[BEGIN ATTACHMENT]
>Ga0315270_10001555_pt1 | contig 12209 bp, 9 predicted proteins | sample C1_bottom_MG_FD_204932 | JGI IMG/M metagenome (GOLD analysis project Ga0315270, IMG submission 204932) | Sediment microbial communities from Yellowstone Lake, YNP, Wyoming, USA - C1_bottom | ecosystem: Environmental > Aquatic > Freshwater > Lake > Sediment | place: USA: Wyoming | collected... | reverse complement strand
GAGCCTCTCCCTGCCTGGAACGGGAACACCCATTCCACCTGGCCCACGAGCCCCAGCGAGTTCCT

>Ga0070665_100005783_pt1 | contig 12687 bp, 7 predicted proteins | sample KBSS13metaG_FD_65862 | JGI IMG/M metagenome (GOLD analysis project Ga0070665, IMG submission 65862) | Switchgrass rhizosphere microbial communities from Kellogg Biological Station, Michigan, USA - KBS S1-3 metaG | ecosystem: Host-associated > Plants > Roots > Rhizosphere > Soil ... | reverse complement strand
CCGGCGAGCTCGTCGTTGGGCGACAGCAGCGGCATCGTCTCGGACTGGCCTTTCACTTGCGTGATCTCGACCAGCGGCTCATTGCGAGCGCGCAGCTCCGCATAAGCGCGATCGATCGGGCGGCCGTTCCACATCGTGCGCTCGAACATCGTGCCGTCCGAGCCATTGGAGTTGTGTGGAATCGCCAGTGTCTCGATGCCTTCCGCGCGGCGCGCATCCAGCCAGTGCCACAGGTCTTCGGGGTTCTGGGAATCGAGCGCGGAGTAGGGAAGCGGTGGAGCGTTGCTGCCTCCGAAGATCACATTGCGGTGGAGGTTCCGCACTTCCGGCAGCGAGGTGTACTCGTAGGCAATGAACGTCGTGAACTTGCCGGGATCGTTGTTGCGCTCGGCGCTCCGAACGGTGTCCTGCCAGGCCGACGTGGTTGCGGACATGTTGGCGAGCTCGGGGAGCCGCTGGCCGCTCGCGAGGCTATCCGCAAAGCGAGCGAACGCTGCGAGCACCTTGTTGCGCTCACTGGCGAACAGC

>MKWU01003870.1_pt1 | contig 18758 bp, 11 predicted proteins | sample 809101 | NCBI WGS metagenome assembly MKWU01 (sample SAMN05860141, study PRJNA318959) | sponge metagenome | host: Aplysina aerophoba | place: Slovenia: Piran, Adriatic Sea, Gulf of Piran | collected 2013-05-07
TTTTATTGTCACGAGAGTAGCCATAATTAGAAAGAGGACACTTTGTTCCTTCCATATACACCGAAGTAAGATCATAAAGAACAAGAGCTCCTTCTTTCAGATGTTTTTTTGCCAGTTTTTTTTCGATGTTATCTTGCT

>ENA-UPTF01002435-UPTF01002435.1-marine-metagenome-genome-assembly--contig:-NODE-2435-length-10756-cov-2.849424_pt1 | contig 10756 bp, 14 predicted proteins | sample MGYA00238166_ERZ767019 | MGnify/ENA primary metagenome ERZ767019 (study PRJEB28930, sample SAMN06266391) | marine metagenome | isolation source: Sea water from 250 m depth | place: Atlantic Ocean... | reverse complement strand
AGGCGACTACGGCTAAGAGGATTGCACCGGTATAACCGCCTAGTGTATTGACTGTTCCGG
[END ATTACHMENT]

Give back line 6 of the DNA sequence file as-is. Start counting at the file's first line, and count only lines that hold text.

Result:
TTTTATTGTCACGAGAGTAGCCATAATTAGAAAGAGGACACTTTGTTCCTTCCATATACACCGAAGTAAGATCATAAAGAACAAGAGCTCCTTCTTTCAGATGTTTTTTTGCCAGTTTTTTTTCGATGTTATCTTGCT